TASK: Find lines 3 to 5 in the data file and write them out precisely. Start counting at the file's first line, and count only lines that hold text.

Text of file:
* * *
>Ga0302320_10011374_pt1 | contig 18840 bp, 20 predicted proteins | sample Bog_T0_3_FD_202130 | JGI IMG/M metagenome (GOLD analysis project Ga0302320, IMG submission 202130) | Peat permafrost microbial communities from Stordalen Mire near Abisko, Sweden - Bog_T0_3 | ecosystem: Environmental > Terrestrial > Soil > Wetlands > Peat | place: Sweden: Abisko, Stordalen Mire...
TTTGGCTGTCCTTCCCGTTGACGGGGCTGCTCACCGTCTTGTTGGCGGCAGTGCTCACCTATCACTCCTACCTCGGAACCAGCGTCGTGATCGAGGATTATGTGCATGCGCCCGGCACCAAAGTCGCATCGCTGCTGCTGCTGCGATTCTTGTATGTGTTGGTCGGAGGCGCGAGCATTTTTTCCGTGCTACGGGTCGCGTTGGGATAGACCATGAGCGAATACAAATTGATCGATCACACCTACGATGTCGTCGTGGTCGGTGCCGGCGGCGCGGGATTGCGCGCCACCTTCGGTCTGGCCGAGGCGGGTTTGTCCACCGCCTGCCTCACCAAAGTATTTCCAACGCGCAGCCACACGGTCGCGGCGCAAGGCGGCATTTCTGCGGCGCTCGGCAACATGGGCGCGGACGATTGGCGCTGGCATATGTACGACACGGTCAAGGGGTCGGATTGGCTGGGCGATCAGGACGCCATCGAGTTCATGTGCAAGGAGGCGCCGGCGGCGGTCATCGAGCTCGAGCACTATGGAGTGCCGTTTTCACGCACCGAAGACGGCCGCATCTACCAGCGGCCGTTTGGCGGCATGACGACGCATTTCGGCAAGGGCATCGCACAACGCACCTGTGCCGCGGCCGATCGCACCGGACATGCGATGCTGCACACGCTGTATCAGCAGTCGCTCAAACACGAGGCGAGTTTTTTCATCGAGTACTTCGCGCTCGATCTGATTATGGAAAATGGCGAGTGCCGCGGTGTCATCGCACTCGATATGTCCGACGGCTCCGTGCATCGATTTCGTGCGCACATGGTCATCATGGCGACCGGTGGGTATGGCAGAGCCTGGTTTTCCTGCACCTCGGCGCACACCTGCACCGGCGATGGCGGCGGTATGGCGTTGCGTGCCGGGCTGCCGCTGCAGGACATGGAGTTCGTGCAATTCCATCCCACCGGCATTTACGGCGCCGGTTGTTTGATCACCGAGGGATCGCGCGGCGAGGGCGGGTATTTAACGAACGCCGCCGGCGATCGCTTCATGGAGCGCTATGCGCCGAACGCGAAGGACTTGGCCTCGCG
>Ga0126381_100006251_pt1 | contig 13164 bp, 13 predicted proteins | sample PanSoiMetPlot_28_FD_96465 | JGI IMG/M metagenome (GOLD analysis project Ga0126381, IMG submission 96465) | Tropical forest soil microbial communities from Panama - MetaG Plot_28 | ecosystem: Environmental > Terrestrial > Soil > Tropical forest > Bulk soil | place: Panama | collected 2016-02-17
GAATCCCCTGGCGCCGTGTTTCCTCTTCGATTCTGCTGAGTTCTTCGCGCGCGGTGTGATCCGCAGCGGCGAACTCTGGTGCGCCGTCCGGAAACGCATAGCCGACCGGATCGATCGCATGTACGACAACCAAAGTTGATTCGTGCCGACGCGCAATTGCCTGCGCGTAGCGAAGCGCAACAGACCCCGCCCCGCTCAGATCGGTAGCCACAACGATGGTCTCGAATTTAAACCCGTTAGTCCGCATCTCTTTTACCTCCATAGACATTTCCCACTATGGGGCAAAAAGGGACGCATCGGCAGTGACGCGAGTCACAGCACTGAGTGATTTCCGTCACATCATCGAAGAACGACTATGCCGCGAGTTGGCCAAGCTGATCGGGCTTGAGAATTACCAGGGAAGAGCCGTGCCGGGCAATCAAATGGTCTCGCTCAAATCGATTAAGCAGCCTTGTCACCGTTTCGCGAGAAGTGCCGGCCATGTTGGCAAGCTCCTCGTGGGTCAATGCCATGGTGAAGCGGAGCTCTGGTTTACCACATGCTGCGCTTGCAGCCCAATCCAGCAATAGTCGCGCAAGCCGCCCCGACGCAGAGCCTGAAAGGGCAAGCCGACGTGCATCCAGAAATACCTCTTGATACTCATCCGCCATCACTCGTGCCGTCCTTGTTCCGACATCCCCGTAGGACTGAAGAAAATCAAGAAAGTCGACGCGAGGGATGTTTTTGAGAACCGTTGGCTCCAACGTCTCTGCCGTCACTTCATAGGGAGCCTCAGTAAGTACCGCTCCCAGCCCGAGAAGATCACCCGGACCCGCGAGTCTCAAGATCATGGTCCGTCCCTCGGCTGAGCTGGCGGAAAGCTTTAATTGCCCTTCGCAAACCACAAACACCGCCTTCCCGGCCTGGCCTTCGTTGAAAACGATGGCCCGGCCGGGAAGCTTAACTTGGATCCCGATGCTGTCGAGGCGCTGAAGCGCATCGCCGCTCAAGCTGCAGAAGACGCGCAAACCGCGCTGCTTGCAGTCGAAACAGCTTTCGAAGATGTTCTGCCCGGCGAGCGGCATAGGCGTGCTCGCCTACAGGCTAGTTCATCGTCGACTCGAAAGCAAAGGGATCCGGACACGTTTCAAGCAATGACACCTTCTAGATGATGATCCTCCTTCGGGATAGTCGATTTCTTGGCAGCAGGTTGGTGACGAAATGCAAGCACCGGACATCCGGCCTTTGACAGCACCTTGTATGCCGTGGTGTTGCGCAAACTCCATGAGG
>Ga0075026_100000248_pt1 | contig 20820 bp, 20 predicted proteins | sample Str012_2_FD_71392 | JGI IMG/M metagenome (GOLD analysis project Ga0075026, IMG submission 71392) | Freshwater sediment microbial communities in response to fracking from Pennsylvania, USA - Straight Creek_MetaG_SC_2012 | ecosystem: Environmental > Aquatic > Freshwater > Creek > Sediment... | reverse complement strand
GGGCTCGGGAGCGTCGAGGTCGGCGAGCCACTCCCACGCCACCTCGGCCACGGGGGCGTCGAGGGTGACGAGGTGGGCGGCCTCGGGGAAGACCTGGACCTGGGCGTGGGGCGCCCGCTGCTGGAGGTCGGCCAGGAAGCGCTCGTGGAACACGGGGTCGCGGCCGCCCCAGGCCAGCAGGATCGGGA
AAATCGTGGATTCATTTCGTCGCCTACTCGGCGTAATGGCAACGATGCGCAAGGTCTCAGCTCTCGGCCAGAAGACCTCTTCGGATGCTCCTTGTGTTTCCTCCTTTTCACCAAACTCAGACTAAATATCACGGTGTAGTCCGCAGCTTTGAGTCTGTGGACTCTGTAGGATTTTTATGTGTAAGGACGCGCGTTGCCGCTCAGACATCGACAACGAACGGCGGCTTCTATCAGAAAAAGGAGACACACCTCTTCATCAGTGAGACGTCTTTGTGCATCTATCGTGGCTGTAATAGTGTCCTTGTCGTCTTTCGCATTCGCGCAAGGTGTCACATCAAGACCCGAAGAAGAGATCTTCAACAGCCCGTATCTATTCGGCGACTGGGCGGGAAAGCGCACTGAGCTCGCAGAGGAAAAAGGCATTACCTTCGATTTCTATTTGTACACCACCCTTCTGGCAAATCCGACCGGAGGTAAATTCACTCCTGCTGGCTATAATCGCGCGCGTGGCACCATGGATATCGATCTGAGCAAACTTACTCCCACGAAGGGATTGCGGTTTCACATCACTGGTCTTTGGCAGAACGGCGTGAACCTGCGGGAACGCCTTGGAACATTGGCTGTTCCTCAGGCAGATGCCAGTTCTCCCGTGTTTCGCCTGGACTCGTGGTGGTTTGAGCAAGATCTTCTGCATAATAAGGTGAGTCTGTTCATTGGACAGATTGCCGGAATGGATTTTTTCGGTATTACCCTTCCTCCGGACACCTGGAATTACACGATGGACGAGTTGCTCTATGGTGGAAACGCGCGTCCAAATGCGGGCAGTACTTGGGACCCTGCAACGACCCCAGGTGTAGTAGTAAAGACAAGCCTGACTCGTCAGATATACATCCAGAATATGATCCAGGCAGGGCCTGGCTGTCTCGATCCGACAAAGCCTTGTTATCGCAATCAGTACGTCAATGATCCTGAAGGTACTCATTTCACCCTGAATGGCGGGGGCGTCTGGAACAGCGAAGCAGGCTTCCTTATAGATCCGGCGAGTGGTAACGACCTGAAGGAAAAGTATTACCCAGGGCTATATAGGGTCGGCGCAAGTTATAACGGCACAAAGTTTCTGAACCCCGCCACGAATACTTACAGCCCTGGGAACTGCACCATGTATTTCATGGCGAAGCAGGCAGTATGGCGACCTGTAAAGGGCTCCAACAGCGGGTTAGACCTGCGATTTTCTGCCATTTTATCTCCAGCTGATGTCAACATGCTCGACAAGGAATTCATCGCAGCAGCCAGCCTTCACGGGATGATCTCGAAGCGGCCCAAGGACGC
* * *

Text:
>Ga0126381_100006251_pt1 | contig 13164 bp, 13 predicted proteins | sample PanSoiMetPlot_28_FD_96465 | JGI IMG/M metagenome (GOLD analysis project Ga0126381, IMG submission 96465) | Tropical forest soil microbial communities from Panama - MetaG Plot_28 | ecosystem: Environmental > Terrestrial > Soil > Tropical forest > Bulk soil | place: Panama | collected 2016-02-17
GAATCCCCTGGCGCCGTGTTTCCTCTTCGATTCTGCTGAGTTCTTCGCGCGCGGTGTGATCCGCAGCGGCGAACTCTGGTGCGCCGTCCGGAAACGCATAGCCGACCGGATCGATCGCATGTACGACAACCAAAGTTGATTCGTGCCGACGCGCAATTGCCTGCGCGTAGCGAAGCGCAACAGACCCCGCCCCGCTCAGATCGGTAGCCACAACGATGGTCTCGAATTTAAACCCGTTAGTCCGCATCTCTTTTACCTCCATAGACATTTCCCACTATGGGGCAAAAAGGGACGCATCGGCAGTGACGCGAGTCACAGCACTGAGTGATTTCCGTCACATCATCGAAGAACGACTATGCCGCGAGTTGGCCAAGCTGATCGGGCTTGAGAATTACCAGGGAAGAGCCGTGCCGGGCAATCAAATGGTCTCGCTCAAATCGATTAAGCAGCCTTGTCACCGTTTCGCGAGAAGTGCCGGCCATGTTGGCAAGCTCCTCGTGGGTCAATGCCATGGTGAAGCGGAGCTCTGGTTTACCACATGCTGCGCTTGCAGCCCAATCCAGCAATAGTCGCGCAAGCCGCCCCGACGCAGAGCCTGAAAGGGCAAGCCGACGTGCATCCAGAAATACCTCTTGATACTCATCCGCCATCACTCGTGCCGTCCTTGTTCCGACATCCCCGTAGGACTGAAGAAAATCAAGAAAGTCGACGCGAGGGATGTTTTTGAGAACCGTTGGCTCCAACGTCTCTGCCGTCACTTCATAGGGAGCCTCAGTAAGTACCGCTCCCAGCCCGAGAAGATCACCCGGACCCGCGAGTCTCAAGATCATGGTCCGTCCCTCGGCTGAGCTGGCGGAAAGCTTTAATTGCCCTTCGCAAACCACAAACACCGCCTTCCCGGCCTGGCCTTCGTTGAAAACGATGGCCCGGCCGGGAAGCTTAACTTGGATCCCGATGCTGTCGAGGCGCTGAAGCGCATCGCCGCTCAAGCTGCAGAAGACGCGCAAACCGCGCTGCTTGCAGTCGAAACAGCTTTCGAAGATGTTCTGCCCGGCGAGCGGCATAGGCGTGCTCGCCTACAGGCTAGTTCATCGTCGACTCGAAAGCAAAGGGATCCGGACACGTTTCAAGCAATGACACCTTCTAGATGATGATCCTCCTTCGGGATAGTCGATTTCTTGGCAGCAGGTTGGTGACGAAATGCAAGCACCGGACATCCGGCCTTTGACAGCACCTTGTATGCCGTGGTGTTGCGCAAACTCCATGAGG
>Ga0075026_100000248_pt1 | contig 20820 bp, 20 predicted proteins | sample Str012_2_FD_71392 | JGI IMG/M metagenome (GOLD analysis project Ga0075026, IMG submission 71392) | Freshwater sediment microbial communities in response to fracking from Pennsylvania, USA - Straight Creek_MetaG_SC_2012 | ecosystem: Environmental > Aquatic > Freshwater > Creek > Sediment... | reverse complement strand